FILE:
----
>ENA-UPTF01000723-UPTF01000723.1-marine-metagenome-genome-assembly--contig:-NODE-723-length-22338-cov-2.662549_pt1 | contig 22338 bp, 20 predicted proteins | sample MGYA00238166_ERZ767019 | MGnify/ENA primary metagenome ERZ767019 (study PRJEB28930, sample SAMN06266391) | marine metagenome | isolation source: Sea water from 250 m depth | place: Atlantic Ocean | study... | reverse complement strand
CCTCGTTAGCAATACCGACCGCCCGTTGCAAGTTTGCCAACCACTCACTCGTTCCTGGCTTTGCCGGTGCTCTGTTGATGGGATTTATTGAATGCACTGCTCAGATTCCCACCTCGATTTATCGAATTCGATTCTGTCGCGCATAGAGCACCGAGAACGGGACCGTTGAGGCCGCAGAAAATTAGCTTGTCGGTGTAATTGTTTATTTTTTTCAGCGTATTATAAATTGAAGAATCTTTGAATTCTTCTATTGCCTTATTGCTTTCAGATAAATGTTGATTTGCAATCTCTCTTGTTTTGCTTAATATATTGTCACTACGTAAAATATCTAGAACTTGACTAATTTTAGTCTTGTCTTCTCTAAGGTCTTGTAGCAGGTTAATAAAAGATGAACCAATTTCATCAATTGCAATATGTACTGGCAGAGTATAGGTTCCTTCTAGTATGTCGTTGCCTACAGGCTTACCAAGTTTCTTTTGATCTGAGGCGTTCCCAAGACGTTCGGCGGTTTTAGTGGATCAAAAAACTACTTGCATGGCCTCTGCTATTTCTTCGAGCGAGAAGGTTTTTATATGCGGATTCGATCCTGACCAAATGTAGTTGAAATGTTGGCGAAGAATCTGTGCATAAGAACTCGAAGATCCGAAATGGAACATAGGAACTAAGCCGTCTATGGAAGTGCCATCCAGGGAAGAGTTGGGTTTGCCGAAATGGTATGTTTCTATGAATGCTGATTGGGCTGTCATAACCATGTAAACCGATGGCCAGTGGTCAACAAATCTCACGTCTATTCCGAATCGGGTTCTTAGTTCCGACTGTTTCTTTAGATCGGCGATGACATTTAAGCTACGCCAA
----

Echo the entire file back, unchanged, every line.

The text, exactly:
>ENA-UPTF01000723-UPTF01000723.1-marine-metagenome-genome-assembly--contig:-NODE-723-length-22338-cov-2.662549_pt1 | contig 22338 bp, 20 predicted proteins | sample MGYA00238166_ERZ767019 | MGnify/ENA primary metagenome ERZ767019 (study PRJEB28930, sample SAMN06266391) | marine metagenome | isolation source: Sea water from 250 m depth | place: Atlantic Ocean | study... | reverse complement strand
CCTCGTTAGCAATACCGACCGCCCGTTGCAAGTTTGCCAACCACTCACTCGTTCCTGGCTTTGCCGGTGCTCTGTTGATGGGATTTATTGAATGCACTGCTCAGATTCCCACCTCGATTTATCGAATTCGATTCTGTCGCGCATAGAGCACCGAGAACGGGACCGTTGAGGCCGCAGAAAATTAGCTTGTCGGTGTAATTGTTTATTTTTTTCAGCGTATTATAAATTGAAGAATCTTTGAATTCTTCTATTGCCTTATTGCTTTCAGATAAATGTTGATTTGCAATCTCTCTTGTTTTGCTTAATATATTGTCACTACGTAAAATATCTAGAACTTGACTAATTTTAGTCTTGTCTTCTCTAAGGTCTTGTAGCAGGTTAATAAAAGATGAACCAATTTCATCAATTGCAATATGTACTGGCAGAGTATAGGTTCCTTCTAGTATGTCGTTGCCTACAGGCTTACCAAGTTTCTTTTGATCTGAGGCGTTCCCAAGACGTTCGGCGGTTTTAGTGGATCAAAAAACTACTTGCATGGCCTCTGCTATTTCTTCGAGCGAGAAGGTTTTTATATGCGGATTCGATCCTGACCAAATGTAGTTGAAATGTTGGCGAAGAATCTGTGCATAAGAACTCGAAGATCCGAAATGGAACATAGGAACTAAGCCGTCTATGGAAGTGCCATCCAGGGAAGAGTTGGGTTTGCCGAAATGGTATGTTTCTATGAATGCTGATTGGGCTGTCATAACCATGTAAACCGATGGCCAGTGGTCAACAAATCTCACGTCTATTCCGAATCGGGTTCTTAGTTCCGACTGTTTCTTTAGATCGGCGATGACATTTAAGCTACGCCAA